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Thread: Real paint paint artists often disgust ArtRagers. Your experience?

  1. #21
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    Dec 2011
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    you know what... people are just as they are. you cant change it. ive been working in tattoo industry for few years, but into it since i passed 14. i dont draw a lot, because im a lazy F. now im almost 30 and now got a thing to paint. i quit tattooing because of people. how many times you can tattoo stars? i did hundreds. how many names you can do? so after 3 years in tattoo studio i said enough. the only thing i get is a white noise in my right ear and pain in my back.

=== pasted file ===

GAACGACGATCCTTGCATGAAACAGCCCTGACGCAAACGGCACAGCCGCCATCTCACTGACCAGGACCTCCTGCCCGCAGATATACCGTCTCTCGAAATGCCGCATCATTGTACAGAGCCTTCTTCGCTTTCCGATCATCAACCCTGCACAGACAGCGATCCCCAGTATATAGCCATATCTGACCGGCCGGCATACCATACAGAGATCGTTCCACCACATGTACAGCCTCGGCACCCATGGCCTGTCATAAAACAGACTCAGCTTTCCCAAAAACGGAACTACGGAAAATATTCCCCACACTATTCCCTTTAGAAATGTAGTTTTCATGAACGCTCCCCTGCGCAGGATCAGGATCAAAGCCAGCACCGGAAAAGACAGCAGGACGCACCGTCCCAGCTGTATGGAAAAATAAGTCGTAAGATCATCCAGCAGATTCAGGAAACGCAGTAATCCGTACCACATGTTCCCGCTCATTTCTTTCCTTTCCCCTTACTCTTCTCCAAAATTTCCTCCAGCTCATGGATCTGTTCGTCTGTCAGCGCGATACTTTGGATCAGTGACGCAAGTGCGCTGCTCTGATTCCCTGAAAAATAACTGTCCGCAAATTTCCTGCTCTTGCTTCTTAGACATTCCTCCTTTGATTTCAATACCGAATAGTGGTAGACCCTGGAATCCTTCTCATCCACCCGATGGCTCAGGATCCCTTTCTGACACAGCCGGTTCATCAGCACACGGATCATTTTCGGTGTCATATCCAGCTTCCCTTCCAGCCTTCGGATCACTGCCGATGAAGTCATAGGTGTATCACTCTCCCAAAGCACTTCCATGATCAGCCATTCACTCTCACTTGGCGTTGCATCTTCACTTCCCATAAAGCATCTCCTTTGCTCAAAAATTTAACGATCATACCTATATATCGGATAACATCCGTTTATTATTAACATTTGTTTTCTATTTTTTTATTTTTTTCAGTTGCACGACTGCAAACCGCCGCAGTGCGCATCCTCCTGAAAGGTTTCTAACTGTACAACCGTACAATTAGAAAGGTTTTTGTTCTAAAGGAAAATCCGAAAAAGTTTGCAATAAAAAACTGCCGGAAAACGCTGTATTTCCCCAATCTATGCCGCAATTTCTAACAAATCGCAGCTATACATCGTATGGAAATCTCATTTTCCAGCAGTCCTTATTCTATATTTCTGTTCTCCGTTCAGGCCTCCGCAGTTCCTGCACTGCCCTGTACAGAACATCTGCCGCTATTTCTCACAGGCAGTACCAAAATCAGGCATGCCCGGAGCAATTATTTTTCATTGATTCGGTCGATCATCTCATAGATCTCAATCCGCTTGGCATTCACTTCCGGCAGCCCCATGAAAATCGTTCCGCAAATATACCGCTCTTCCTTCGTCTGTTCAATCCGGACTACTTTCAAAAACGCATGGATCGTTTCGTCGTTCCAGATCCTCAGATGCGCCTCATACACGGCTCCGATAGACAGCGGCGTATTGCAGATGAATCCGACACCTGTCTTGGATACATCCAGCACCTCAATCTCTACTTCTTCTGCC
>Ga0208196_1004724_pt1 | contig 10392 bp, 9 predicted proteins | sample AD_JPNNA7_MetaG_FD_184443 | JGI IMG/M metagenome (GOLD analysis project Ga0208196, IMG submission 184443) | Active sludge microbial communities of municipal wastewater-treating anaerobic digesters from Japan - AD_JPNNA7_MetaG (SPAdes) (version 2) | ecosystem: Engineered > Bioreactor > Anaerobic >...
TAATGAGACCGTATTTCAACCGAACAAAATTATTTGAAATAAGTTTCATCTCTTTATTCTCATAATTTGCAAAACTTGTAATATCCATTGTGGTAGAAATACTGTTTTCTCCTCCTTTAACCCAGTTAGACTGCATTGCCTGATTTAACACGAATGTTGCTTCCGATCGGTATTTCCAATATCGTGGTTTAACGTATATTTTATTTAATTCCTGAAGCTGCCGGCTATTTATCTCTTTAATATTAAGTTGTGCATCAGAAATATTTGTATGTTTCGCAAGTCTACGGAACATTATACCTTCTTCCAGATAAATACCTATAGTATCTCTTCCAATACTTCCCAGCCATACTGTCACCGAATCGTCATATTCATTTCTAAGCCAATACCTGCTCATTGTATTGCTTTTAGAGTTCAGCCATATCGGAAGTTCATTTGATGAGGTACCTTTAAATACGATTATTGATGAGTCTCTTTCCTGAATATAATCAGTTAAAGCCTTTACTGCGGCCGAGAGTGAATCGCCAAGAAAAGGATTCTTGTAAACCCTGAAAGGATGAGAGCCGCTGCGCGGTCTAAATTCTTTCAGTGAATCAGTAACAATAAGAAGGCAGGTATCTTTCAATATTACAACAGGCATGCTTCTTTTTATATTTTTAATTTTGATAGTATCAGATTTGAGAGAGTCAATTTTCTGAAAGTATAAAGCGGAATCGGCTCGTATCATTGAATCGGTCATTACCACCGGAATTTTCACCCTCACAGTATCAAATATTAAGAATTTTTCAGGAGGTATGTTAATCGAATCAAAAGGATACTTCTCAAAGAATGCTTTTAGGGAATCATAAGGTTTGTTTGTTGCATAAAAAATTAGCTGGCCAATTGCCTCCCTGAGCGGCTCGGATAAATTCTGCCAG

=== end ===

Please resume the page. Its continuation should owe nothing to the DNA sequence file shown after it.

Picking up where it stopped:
now im painting a lot. but bought a mac because i suppose to do graphick design. i did few concept art for game, and few paintings.

    but back to the subject. one guy saw my old digital paintings that i print just for show. and he said that are very good, even for first painting. then asked me what medium is that. i said painter/photoshop. he just smile like you do to a kid that dont understand a simple coin trick. ive spent hours on this one, but still was bad. photoshop is evil.
    so even if you paint a white square like Rotko, you can get millions for that. if you paint digitaly, you can get your 50$ and be happy.

    i like to paint in oils, just sit and paint. maybe some one will buy it. and lately i paint small 2X3 inches paintings and sold for 30euro each. great! so will paint something digitaly and sell prints for a 10euro and will seld them for sure.... few days passed, one print sold. getting mad. but can wait.